Stocks are under near-term pressure due to fears that the coronavirus will disrupt the improving global economy.
While it is impossible to forecast the ultimate impact of this virus, history would suggest a small impact. The 2003 outbreak of severe acute respiratory syndrome (SARS) saw Chinese economic growth fall from about 10% pre-SARS to 3.5% during the outbreak,
before rebounding to about 13%. Asian stocks dropped about 15% peak to trough while developed market stocks showed a negligible impact from the event.
|MSCI Emerging Markets||-2.4||0.5||12.9|
|10-year U.S. Treasury||1.68||1.92||2.68|
|30-year U.S. Treasury||2.13||2.39||3.01|
Source: Janney ISG, Bloomberg. Data as of 1/24/19.
After several months of strong gains, stocks were overbought by many metrics and ripe for some type of correction. Meanwhile, we are encouraged by the improving global backdrop, driven by Chinese economic stimulus, easing trade tensions, and low global interest rates. The U.S. economy remains propelled by a healthy consumer.
U.S. Economic Developments
While it was a holiday-shortened week with few economic reports, last week’s readings remain consistent with steady economic growth.
The preliminary January business surveys, which includes about 85% of final respondents, continue to show a healthy service economy with sluggish manufacturing conditions. The Markit flash services PMI (Purchasing Managers’ Index) rose for the third month in a row and to the highest level since last March. In contrast, the flash manufacturing PMI slid to a three-month low, indicating soft (but still positive) factory activity to start the year. The composite PMI, which combines the service and manufacturing sectors, showed the highest level of economic growth since last March. We continue to expect improvement in manufacturing conditions driven by an improving global backdrop with reduced trade uncertainty and low interest rates.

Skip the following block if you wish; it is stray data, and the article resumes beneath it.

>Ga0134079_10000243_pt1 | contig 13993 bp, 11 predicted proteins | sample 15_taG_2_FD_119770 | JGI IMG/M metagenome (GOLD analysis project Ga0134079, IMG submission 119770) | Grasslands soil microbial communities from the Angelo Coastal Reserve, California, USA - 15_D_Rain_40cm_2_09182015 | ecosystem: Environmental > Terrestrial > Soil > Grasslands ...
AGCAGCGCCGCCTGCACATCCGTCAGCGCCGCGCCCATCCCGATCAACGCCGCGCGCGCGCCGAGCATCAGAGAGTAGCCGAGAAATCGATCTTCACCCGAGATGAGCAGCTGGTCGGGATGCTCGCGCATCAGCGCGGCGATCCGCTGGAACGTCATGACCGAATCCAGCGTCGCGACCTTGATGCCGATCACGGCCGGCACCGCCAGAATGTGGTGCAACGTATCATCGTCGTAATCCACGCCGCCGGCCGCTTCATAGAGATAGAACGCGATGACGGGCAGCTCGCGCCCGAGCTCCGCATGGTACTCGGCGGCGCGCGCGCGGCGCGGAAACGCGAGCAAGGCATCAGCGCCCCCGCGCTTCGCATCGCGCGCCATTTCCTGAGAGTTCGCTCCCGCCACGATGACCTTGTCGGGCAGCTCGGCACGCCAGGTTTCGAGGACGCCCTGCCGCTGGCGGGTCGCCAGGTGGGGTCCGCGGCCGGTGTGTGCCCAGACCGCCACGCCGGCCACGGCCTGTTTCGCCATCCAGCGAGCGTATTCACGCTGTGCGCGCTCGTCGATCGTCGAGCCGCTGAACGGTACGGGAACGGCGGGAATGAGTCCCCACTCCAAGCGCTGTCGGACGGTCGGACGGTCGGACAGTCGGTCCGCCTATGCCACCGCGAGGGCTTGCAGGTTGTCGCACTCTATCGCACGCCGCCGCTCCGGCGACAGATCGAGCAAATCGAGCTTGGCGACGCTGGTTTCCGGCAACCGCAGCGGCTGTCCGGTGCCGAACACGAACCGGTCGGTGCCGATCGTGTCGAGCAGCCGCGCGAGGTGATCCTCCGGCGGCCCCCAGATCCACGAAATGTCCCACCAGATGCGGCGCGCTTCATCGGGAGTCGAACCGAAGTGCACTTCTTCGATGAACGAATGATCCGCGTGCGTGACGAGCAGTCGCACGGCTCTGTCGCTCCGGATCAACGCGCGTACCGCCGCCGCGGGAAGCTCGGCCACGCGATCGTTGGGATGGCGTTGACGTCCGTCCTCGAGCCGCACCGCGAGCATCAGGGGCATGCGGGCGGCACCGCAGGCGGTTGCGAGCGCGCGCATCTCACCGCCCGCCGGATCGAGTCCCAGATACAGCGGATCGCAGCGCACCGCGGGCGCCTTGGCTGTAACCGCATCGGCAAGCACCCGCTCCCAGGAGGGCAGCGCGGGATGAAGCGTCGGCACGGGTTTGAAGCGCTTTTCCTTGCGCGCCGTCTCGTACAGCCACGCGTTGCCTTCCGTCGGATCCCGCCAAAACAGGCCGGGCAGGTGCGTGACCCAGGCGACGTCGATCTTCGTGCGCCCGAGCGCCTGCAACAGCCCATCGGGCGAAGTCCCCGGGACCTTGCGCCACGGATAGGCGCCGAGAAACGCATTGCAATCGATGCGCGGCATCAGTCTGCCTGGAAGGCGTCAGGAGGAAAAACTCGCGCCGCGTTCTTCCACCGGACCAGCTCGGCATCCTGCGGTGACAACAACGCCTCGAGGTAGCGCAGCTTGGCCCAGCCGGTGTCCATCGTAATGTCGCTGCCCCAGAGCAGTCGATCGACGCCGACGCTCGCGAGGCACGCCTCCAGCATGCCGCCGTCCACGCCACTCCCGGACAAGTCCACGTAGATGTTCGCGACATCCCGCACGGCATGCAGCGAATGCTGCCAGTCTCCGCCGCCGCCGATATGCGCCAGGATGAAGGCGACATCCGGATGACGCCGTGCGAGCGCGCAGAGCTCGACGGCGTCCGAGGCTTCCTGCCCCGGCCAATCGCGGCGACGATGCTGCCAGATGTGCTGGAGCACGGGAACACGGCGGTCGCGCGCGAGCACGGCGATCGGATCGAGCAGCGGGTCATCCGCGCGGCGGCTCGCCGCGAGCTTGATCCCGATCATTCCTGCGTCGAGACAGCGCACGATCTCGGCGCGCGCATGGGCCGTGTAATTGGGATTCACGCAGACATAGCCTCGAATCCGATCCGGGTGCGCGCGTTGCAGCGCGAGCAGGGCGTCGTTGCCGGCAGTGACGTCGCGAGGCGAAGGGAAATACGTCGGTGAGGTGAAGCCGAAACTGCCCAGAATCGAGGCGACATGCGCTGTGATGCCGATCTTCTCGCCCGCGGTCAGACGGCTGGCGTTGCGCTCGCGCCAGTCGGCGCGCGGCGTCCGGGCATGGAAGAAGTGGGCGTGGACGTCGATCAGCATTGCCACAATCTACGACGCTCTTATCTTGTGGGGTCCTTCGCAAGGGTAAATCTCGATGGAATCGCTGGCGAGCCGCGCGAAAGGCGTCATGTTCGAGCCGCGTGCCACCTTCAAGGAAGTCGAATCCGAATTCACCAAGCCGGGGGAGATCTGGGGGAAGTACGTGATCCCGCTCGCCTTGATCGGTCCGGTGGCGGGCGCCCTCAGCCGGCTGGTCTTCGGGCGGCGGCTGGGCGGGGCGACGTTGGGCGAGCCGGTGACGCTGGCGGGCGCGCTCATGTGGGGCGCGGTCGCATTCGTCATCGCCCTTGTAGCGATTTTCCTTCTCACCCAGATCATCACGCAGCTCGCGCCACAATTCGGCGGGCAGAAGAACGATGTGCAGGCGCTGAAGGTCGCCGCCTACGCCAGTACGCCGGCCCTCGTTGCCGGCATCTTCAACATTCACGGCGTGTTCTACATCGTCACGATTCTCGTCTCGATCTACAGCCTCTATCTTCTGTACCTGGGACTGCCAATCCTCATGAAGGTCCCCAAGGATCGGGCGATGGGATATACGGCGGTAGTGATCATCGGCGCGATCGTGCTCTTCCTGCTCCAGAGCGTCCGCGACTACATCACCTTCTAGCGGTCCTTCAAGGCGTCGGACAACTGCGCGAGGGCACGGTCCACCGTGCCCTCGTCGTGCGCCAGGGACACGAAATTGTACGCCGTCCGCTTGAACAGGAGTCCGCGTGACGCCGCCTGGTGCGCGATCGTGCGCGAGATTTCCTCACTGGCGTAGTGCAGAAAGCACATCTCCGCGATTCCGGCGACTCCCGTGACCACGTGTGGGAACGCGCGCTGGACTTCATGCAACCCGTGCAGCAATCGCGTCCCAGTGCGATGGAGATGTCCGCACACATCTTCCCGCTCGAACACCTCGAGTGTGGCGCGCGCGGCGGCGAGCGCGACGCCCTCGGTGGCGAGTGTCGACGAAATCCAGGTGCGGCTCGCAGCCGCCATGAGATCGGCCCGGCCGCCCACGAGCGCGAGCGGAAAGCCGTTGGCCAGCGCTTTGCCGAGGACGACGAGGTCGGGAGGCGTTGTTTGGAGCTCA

Housing data remains constructive with existing home sales up 3.6% in December, the most in 10 months, to a 5.54 million unit annual rate, the highest level since February 2018. Sales were up 10.8% y/y, the fastest pace since November 2016. Households are well positioned to drive up sales in 2020, amid low unemployment, solid job and wage growth, more household formations, and low mortgage rates.
The Bloomberg Consumer Economic Expectations Survey showed more net optimism about the economy in January. The improvement was driven by a significant drop in the share of consumers who expect conditions to worsen, tumbling to 22%, the least since March 2002. This bodes well for the outlook for consumer spending growth this year. Consumer sentiment has been supported by strong labor market conditions. Despite initial claims for unemployment insurance rising last week to 211,000, the trend has moved little since bottoming in April of last year, and continues to hover near its lowest level since 1969, reflecting tight labor markets.
Preliminary Global Business Surveys Show Signs of Recovery
The flash PMIs (preliminary business surveys that include 85-90% of respondents) for the Eurozone point to stabilization in manufacturing conditions with the manufacturing output index hitting a five-month high while business confidence hit a 16-month
high. Encouragingly, the “big-2” eurozone economies of France and Germany saw a positive start to the year, with combined output growth at a five-month high. Importantly, Germany showed signs of recovery as overall output rose for the
second successive month amid a first increase in new orders since last June.
Meanwhile, positive signs have emerged for Japan’s economy at the start of 2020, with flash PMI data pointing to a domestic-led economic recovery. The services economy is leading the recovery with demand improving solidly in January. Manufacturing confidence also edged up, in the wake of easing U.S.-China tensions and some optimism regarding Japanese-Korean relations.
This report is provided for informational purposes only and shall in no event be construed as an offer to sell or a solicitation of an offer to buy any securities. The information described herein is taken from sources which we believe to be reliable, but the accuracy and completeness of such information is not guaranteed by us. The opinions expressed herein may be given only such weight as opinions warrant. This Firm, its officers, directors, employees, or members of their families may have positions in the securities mentioned and may make purchases or sales of such securities from time to time in the open market or otherwise and may sell to or buy from customers such securities on a principal basis. Past performance is not necessarily a guide to future performance.